# Programmable Stiffness Joint using pic-microcontroller

## Team Members

- Amanda Care (Senior in Mechanical Engineering, Northwestern University)
- Eric Nickel (Graduate Student in Biomedical Engineering, Northwestern University, BS in Biomedical Engineering from the Milwaukee School of Engineering)
- James Yeung (Junior in Electrical Engineering, Northwestern University)

## Overview

The “Programmable Stiffness Joint” is a device which is able to internally modify the rotational stiffness of a simple pivot joint. It is intended to serve as a proof-of-concept for future work in developing a model for determining the respective damping and stiffness components of the human ankle joint over the able-bodied gait cycle. This information in turn will permit prosthetists and rehabilitation engineers to design and fit prostheses better designed for the user’s gait kinetics, which in turn should produce more natural gait kinematics.

The goal of our project is: To develop a working model of a device which is able to control the stiffness of a joint in such a manner as to mimic the motion of a human ankle joint. The user is able to select a stiffness level and the device will adjust itself to provide the specified level of rotational stiffness. The set-point of the joint will remain constant for all stiffnesses.

This is how it works: A linear coil extension spring has a constant stiffness within its elastic extension limit. As the location of the insertions of the spring on the base and rotating member change position, the amount of spring extension experienced for a given angular change of the rotating member will vary, as will the torque produced by the spring tension. These variations are taken advantage of to produce widely different stiffnesses from a single linear extension coil spring.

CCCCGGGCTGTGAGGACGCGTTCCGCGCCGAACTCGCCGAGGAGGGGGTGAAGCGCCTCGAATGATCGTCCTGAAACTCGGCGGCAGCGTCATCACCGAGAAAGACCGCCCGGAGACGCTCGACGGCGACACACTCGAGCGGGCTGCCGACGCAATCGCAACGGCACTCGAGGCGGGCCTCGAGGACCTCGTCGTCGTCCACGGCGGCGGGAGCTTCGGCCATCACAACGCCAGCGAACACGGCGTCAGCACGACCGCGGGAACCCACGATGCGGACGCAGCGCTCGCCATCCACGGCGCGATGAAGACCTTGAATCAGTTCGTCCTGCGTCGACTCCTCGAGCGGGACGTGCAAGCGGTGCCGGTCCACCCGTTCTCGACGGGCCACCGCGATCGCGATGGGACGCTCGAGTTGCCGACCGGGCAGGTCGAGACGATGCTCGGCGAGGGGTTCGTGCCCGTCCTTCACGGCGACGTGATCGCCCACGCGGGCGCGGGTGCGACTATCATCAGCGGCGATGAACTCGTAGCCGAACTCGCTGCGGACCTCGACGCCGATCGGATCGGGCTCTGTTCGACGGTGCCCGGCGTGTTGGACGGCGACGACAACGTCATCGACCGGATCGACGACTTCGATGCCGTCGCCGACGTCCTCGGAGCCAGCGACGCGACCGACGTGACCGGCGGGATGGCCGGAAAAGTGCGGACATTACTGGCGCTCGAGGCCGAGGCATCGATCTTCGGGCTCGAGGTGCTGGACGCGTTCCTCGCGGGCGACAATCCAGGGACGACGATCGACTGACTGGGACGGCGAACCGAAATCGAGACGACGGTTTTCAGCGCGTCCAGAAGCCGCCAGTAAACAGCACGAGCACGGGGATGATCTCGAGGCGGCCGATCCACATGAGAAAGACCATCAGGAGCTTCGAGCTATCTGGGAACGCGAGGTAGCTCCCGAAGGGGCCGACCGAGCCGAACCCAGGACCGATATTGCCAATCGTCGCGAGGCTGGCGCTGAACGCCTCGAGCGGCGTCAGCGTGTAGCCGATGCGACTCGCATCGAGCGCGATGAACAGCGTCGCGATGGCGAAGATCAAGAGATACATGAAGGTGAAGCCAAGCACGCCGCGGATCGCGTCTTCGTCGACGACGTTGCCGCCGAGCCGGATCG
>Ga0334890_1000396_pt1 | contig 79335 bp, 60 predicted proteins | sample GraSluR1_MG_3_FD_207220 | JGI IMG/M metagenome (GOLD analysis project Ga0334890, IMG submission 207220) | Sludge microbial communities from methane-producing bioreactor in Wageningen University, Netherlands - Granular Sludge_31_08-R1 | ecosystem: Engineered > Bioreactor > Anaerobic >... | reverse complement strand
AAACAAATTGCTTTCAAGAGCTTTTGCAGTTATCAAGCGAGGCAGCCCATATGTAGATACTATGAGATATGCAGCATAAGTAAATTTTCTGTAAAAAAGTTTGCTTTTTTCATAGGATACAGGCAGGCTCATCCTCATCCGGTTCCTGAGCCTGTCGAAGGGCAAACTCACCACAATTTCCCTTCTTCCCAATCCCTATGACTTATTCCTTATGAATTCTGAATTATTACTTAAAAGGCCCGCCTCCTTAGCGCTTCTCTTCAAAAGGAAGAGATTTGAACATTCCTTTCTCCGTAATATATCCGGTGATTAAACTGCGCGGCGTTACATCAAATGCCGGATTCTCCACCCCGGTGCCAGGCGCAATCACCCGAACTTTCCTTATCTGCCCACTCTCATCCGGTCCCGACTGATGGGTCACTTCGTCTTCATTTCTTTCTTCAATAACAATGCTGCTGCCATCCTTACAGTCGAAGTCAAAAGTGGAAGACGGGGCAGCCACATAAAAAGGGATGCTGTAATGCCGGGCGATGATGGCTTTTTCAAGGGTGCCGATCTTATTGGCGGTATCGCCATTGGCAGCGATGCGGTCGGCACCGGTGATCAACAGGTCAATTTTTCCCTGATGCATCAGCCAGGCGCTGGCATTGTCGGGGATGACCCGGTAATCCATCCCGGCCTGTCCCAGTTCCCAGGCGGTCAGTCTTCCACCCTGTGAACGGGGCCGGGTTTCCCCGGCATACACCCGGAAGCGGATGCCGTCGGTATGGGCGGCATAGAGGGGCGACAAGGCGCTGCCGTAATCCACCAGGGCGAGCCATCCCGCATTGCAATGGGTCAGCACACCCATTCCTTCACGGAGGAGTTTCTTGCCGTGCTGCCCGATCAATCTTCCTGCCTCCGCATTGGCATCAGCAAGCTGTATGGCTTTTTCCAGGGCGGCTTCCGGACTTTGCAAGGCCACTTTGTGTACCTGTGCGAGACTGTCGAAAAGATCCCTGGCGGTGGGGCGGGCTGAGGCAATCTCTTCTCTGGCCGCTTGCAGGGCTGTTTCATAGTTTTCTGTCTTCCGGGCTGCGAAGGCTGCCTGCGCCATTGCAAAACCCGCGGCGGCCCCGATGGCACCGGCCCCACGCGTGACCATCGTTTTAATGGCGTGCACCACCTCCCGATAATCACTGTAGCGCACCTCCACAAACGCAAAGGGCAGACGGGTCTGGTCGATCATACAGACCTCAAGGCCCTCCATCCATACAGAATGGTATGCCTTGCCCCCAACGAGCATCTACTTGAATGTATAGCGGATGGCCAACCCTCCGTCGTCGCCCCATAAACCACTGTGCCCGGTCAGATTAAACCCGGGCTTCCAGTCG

We will discuss:

- Stiffness theory and the conceptual framework which guided the design of the device
- Mechanical design and function of the device
- Electrical design and function of the device
- PIC control and the software developed to control the device
- Results of final testing
- Future work and lessons learned

## Stiffness Theory

The rotational stiffness of a joint is defined as the torque required to cause a given angular rotation.

### Fundamental Equation

Based upon the diagram at right, the following variables are defined for these equations:

- L1 = The distance from the pivot point to the “heel” insertion point of the linear spring on the base plate
- L2 = The distance from the pivot point to the “shank” insertion point of the linear spring on the rotating element
- L3 = The distance between the two insertion points
- h = The height of the insertion point on the rotating member for a given angle and L2
- a = The horizontal component of the position of the insertion point location on the rotating member for a given angle and L2
- theta = The angle of the rotating member with respect to the vertical (perpendicular to the base plate)
- beta = The angle of the spring tension with respect to the rotating member